The Death of Adam

It seems plain to me that one of the reoccurring themes in my 418 Eco- Collapse course is how devastatingly man has continued to ravish the planet. However, one type of man in particular seems to be getting a lot of flack now-a-days: the framer. When I think about the last couple of novels and essay’s I have read, I can’t think of one that does not point its sullen finger at the farmer for some sort of deprivation or other. Over the past two weeks in particular, I have had the pleasure to sink my teeth into the delectable fruit of two great works: Silent Spring (selections) by Rachel Carson and The Worst Hard Time by Timothy Egan. Both of these books relate in grave detail why they think framers are to blame for the amount of environmental damage that has been caused upon the earth. They showcase real life events such as the “dust bowl of 1930” and show us figure crunching data of how farmers raping the land are to blame.

Well, if convincing readers to agree with their accusations is their goal, I will admit I’m slowly being convinced. But, don’t take it from me. Listen to the experts who say that non-sustainable farming practices hurt public health, drain small communities, abuse animals and pollute the environment according to a 2 and 1/2 year research performed by Pew and Johns Hopkins’ Bloomberg School of Public Health[1]. This report highlights how modern day farming can harm everything in its wake. It can impact species by creating drug-resistant bacteria strains. It can pollute the planet. It also can damage the soil, but most importantly it can be harmful to you as well.

There is a phrase I heard some time ago that goes, “Think globally; act locally,” and nowhere is this rationale more appropriate than in your everyday life. If these local farms are that destructive, are we all falling susceptible to the “costs of human illnesses caused by drug-resistant bacteria associated with the rampant use of antibiotics on feedlots and the degradation of land, water and air quality caused by animal waste too intensely concentrated to be neutralized by natural processes[2] ?” What happen to the days of the natural farmer that authors such as Edmund Spencer would idolize?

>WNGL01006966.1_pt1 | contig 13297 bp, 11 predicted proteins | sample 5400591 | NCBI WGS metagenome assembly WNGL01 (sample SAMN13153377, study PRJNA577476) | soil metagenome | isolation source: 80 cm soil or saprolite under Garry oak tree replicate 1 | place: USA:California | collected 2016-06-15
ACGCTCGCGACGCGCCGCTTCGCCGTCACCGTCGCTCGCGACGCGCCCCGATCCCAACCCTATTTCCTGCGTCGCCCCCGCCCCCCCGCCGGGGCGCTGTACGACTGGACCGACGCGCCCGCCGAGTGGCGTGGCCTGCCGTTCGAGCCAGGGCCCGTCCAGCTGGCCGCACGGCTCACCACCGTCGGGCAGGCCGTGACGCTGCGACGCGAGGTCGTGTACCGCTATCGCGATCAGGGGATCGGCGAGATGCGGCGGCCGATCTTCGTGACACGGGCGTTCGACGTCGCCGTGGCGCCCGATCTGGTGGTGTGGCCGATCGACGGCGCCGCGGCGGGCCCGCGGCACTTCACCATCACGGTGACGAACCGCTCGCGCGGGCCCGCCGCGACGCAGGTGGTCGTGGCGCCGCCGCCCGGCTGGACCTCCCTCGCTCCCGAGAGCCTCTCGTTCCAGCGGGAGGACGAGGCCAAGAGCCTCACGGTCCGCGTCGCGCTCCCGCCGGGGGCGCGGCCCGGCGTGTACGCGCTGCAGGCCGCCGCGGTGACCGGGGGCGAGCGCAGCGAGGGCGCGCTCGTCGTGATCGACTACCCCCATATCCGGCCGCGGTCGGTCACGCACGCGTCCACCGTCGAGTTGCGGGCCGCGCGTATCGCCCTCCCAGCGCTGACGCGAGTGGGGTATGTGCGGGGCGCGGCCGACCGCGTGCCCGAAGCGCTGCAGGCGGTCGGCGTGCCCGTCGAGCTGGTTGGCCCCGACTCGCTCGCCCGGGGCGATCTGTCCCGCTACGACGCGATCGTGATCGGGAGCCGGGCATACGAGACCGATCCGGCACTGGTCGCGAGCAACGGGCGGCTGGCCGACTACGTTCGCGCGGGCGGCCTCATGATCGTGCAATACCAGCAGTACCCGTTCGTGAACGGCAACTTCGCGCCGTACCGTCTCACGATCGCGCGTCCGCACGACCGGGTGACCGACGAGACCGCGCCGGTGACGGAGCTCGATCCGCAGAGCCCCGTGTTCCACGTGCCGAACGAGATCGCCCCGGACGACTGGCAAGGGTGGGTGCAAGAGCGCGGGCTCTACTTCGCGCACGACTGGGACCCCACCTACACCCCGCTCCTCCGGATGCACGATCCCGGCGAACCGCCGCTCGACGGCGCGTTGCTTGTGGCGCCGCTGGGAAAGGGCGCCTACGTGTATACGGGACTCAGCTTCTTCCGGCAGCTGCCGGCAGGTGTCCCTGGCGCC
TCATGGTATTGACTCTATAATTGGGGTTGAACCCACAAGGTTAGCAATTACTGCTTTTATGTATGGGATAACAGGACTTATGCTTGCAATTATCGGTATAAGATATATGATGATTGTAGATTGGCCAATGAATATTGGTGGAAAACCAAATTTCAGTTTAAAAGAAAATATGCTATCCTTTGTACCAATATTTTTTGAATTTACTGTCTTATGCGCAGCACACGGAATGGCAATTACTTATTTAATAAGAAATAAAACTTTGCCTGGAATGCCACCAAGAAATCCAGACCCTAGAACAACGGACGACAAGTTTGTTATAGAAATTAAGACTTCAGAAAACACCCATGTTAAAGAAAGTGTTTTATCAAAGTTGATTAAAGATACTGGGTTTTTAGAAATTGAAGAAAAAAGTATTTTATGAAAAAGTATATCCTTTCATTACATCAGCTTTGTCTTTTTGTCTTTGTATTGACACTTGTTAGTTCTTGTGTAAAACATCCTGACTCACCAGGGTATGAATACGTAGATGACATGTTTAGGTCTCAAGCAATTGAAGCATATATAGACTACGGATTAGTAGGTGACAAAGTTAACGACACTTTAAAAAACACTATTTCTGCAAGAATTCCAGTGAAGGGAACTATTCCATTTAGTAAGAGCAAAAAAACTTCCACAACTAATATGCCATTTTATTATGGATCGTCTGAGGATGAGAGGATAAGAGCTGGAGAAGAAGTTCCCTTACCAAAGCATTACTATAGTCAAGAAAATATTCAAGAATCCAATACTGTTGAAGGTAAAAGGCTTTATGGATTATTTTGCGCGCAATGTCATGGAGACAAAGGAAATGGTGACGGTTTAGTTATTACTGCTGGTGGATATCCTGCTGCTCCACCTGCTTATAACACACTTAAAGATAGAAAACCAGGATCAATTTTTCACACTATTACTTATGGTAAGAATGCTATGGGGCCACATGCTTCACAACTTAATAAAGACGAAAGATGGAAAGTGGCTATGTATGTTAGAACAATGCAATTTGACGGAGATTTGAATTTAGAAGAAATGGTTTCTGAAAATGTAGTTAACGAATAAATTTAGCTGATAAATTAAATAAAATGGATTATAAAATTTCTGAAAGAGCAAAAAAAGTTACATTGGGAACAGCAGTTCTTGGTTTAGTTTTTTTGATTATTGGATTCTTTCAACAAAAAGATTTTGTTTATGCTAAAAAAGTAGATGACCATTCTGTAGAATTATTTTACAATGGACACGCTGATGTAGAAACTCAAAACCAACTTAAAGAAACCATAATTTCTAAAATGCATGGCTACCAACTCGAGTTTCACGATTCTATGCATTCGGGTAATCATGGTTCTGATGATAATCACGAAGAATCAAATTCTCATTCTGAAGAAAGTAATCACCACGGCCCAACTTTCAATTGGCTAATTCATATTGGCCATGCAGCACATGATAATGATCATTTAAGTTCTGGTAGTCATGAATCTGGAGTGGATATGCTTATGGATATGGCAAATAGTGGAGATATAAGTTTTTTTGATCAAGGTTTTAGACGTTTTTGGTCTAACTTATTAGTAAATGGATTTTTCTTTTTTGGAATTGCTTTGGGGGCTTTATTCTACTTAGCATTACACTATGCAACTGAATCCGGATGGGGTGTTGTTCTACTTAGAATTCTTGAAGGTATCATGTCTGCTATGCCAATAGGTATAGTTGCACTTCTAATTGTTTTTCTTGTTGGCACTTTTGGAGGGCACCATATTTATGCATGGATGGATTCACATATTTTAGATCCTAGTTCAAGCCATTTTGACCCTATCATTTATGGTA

This brings me to my last and final point. The original farmer was the first man to walk the planet. We know him today to be called Adam. Appointed by God, it was his job to ‘teal the earth and grow living things (plants).’ If that was the case, how did we come so far from the beginning of a pure motive given by the direction of the Divine, to now irrationally destroying the earth?

If we continue in this pattern of destruction, I will caution to ask is it time to kill Adam?


[1] http://www.washingtonpost.com/wp-dyn/content/article/2008/04/29/AR2008042902602.html?wpisrc=newsletter

[2] All quotes were used from www.washingtonpost.com from the article Report Targets Costs Of Factory Farming  By Rick Weiss

Checkout this BBC documentary about sustainable farming below

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One Response to “The Death of Adam”

  1. rudweiser Says:

    As much as I disagree with todays farming practices, I don’t think I could go long without eating a fresh piece of fruit or a delicious avocado, by Juneau standards anyway. Mass farming makes it possible to get fruit in places like this. If we were left to grow locally with our drowning rains, rugged terrain and unpredictable weather, fruit growing extremely difficult, if not impossible. Our climate doesn’t allow tropical fruits like oranges or bananas to grow, two pieces of fruit that I consume daily. Growing locally would be great, but the variety would would be slim. More greenhouses dedicated to grow produce for local consumption could be one solution.

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